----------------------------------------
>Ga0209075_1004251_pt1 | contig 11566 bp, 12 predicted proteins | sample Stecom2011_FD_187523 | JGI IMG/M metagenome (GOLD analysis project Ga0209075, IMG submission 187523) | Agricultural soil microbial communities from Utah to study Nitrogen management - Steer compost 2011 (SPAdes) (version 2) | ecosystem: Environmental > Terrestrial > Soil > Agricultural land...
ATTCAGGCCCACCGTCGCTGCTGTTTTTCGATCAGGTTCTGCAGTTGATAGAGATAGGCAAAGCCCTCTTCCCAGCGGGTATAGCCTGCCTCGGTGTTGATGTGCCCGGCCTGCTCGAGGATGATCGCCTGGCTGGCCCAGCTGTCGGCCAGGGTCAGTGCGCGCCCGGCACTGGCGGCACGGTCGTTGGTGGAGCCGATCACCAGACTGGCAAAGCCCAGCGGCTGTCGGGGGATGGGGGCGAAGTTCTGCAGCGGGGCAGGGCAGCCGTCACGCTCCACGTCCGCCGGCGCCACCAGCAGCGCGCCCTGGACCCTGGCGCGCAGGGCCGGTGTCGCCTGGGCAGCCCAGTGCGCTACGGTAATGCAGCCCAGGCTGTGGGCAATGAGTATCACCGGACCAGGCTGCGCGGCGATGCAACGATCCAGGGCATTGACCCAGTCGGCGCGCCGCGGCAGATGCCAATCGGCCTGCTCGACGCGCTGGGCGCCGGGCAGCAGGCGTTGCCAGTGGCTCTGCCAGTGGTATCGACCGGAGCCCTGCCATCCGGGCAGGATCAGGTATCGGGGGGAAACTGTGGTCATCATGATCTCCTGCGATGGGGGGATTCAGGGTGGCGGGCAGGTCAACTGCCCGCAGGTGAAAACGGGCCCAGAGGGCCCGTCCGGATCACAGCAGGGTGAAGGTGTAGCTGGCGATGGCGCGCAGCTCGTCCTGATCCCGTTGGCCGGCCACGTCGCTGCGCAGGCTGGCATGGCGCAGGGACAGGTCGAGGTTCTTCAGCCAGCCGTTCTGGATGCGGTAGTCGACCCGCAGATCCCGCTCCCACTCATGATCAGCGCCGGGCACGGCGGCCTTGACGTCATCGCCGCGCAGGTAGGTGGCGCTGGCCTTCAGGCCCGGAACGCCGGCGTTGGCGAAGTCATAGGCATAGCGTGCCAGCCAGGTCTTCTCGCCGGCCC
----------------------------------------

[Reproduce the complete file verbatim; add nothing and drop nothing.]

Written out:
>Ga0209075_1004251_pt1 | contig 11566 bp, 12 predicted proteins | sample Stecom2011_FD_187523 | JGI IMG/M metagenome (GOLD analysis project Ga0209075, IMG submission 187523) | Agricultural soil microbial communities from Utah to study Nitrogen management - Steer compost 2011 (SPAdes) (version 2) | ecosystem: Environmental > Terrestrial > Soil > Agricultural land...
ATTCAGGCCCACCGTCGCTGCTGTTTTTCGATCAGGTTCTGCAGTTGATAGAGATAGGCAAAGCCCTCTTCCCAGCGGGTATAGCCTGCCTCGGTGTTGATGTGCCCGGCCTGCTCGAGGATGATCGCCTGGCTGGCCCAGCTGTCGGCCAGGGTCAGTGCGCGCCCGGCACTGGCGGCACGGTCGTTGGTGGAGCCGATCACCAGACTGGCAAAGCCCAGCGGCTGTCGGGGGATGGGGGCGAAGTTCTGCAGCGGGGCAGGGCAGCCGTCACGCTCCACGTCCGCCGGCGCCACCAGCAGCGCGCCCTGGACCCTGGCGCGCAGGGCCGGTGTCGCCTGGGCAGCCCAGTGCGCTACGGTAATGCAGCCCAGGCTGTGGGCAATGAGTATCACCGGACCAGGCTGCGCGGCGATGCAACGATCCAGGGCATTGACCCAGTCGGCGCGCCGCGGCAGATGCCAATCGGCCTGCTCGACGCGCTGGGCGCCGGGCAGCAGGCGTTGCCAGTGGCTCTGCCAGTGGTATCGACCGGAGCCCTGCCATCCGGGCAGGATCAGGTATCGGGGGGAAACTGTGGTCATCATGATCTCCTGCGATGGGGGGATTCAGGGTGGCGGGCAGGTCAACTGCCCGCAGGTGAAAACGGGCCCAGAGGGCCCGTCCGGATCACAGCAGGGTGAAGGTGTAGCTGGCGATGGCGCGCAGCTCGTCCTGATCCCGTTGGCCGGCCACGTCGCTGCGCAGGCTGGCATGGCGCAGGGACAGGTCGAGGTTCTTCAGCCAGCCGTTCTGGATGCGGTAGTCGACCCGCAGATCCCGCTCCCACTCATGATCAGCGCCGGGCACGGCGGCCTTGACGTCATCGCCGCGCAGGTAGGTGGCGCTGGCCTTCAGGCCCGGAACGCCGGCGTTGGCGAAGTCATAGGCATAGCGTGCCAGCCAGGTCTTCTCGCCGGCCC